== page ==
Photo taken by Ross

Throughout the walk there were so many people you would say hello to and share a small talk. As this was a big group and I don’t really like the big numbers I still managed to find some quiet time for myself and enjoyed the walk.

Photo taken by Stephen

Watching the cattle graze has been one of my favorite scenes ever since a kid. It is such a common sight here that I feel I am so close to my dream or rather I am living my dreams. A close look on a far away mountain, you will notice a herd of sheep and cattle grazing. Its such a beautiful sight.

From Mt Hobson, we headed to Mt John. Another beautiful scoria cone with a large crater. All these mountains have a Maori name like this one is Te Kopuke or Tikikopuke, but are seldom used. I assume this could be because of the difficulty in spelling them. But even now many places in New Zealand still have Maori names like Rangitoto, Takanini, Manukau. I initially found them to be funny and never could recall the names, later as I search for their meanings I realize how wonderfully they are named. I someday wish to learn Maori and for now I can only say “Kia ora” which means “Hi” or greetings.

                                                                                                                                                Photo taken by Lisa

Our next stop was at One Tree Hill passing through a beautiful Cornwall Park. This place is crowded with families spending some quality with their little ones. These li’l ones could be kids or dogs. Dogs’ looks more like dolls with all the grooming and care they receive.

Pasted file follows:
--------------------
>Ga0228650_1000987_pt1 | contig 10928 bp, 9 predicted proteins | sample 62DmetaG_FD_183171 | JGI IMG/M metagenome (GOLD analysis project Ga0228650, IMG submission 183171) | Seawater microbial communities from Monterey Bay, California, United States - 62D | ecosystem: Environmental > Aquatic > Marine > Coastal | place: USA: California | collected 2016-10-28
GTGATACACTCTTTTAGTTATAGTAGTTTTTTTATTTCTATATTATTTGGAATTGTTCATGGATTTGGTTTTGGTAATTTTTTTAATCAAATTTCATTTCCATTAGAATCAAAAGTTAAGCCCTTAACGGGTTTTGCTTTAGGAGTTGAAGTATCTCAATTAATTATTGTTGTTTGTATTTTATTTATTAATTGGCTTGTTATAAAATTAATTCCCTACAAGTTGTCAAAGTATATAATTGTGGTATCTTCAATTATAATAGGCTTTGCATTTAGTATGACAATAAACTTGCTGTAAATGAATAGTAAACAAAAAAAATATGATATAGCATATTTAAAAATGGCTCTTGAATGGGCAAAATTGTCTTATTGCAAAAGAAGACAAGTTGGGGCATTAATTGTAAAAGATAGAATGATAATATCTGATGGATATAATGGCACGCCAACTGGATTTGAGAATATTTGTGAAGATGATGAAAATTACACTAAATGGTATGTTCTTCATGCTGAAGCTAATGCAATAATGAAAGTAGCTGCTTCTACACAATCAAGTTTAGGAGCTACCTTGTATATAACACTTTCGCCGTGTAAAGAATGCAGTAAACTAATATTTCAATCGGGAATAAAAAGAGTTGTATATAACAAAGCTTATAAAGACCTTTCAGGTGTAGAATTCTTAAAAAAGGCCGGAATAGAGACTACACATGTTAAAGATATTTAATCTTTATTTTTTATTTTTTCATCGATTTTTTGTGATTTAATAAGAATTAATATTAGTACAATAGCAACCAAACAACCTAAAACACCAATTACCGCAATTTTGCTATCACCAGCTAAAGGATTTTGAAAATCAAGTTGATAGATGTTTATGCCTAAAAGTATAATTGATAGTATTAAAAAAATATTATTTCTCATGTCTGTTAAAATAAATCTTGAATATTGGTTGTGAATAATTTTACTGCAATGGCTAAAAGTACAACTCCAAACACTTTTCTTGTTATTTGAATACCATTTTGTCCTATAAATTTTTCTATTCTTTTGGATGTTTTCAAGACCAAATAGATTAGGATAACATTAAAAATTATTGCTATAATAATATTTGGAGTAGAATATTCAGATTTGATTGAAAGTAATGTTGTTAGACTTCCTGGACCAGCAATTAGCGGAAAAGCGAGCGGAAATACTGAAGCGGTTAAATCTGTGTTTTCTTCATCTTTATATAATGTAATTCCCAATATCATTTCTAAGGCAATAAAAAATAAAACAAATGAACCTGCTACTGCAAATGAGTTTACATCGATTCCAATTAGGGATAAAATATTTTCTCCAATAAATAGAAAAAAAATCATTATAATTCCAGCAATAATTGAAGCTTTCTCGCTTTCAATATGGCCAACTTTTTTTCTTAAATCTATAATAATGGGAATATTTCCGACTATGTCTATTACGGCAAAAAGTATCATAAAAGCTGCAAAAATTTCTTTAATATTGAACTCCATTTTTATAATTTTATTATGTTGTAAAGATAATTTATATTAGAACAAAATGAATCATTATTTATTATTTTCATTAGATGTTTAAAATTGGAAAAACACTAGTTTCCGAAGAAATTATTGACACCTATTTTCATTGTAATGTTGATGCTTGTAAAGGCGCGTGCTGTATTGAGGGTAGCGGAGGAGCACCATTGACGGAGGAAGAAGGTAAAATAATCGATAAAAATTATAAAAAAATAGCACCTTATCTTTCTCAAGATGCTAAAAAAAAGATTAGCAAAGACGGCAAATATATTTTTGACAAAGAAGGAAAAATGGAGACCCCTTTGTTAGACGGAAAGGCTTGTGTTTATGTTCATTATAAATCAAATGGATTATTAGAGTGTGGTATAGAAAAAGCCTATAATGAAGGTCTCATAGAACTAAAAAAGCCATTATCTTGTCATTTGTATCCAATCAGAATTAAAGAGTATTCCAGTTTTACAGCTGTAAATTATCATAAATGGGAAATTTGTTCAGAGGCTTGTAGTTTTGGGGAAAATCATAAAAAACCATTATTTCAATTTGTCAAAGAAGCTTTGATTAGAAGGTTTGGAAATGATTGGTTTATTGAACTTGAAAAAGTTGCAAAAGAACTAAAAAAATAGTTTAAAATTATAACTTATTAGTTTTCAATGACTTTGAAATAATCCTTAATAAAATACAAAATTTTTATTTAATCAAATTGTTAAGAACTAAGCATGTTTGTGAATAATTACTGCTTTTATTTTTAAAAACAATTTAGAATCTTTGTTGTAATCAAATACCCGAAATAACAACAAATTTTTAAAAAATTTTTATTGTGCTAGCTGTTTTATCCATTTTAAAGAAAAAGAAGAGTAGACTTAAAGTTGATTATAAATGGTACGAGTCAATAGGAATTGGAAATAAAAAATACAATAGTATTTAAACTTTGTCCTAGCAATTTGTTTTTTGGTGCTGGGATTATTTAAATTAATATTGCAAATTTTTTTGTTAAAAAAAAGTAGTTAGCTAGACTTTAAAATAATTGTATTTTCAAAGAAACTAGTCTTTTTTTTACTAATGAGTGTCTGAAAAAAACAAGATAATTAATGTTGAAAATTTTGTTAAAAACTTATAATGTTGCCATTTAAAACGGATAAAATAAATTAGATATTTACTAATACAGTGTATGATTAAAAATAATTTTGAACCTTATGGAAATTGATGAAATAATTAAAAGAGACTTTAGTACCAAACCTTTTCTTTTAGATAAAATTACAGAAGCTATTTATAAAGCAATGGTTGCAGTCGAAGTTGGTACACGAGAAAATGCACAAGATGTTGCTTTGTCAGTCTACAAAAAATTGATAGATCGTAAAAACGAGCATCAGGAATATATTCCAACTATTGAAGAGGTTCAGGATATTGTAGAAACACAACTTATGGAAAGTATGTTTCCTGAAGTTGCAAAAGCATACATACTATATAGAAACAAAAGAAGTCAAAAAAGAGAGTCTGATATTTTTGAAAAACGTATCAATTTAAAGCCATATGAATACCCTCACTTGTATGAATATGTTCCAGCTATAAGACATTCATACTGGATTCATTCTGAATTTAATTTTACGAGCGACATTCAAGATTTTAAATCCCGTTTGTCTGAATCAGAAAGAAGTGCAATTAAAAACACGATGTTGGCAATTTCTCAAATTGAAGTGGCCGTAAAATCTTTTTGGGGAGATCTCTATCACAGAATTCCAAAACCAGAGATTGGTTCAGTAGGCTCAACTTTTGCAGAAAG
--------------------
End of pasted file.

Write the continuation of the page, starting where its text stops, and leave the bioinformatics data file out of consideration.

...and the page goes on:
Photo taken by Jane

On the volcanic peak of One Tree Hill is an obelisk on the grave of an English man and a bronze statue of a Maori warrior. The story of the treaty between English and Maori called Treaty of Waitangi, is an interesting history one should know about while in New Zealand.

On top of One Tree Hill

Our next climb was to Big King, which according to me was a difficult one. Three kings is a volcanic cone which has three peaks and one of them being Big King. The other two are mostly quarried and no more prominent. The peak is a vertical climb for almost 133 meters with a prominent water tower at the peak. We stopped here for a group pic and soon started walking to our next peak which was Mt Roskill.  

Photo taken by Stephen

Another beautiful volcanic peak with two craters. Most of these volcano peaks are identified to be more than 28,000 year old. When we reached here, the sky was decorated with dragon sized colorful kites. It seems to be a regular hobby for people flying kites there. I could sit there for long watching the kites sway, as the body craved for some rest relaxing on the large lump of green grass as natural cushion.

The last cone Mt Albert seemed close but was almost 50 minute walk from here. None of us wanted to stop and just pushed ourselves towards the last mountain. The walk through the city crossing bridges and water canals was a treat to watch. The sun was almost to set on the west spreading the golden light on the early blossoms of spring flowers. It was magical on the peak and we had covered the walk ahead of estimated time by few minutes.

After the last group picture and refilling the body with some water we started climbing down the hill. The body craved for some rest and we reached the nearest bus station to catch bus to reach the city.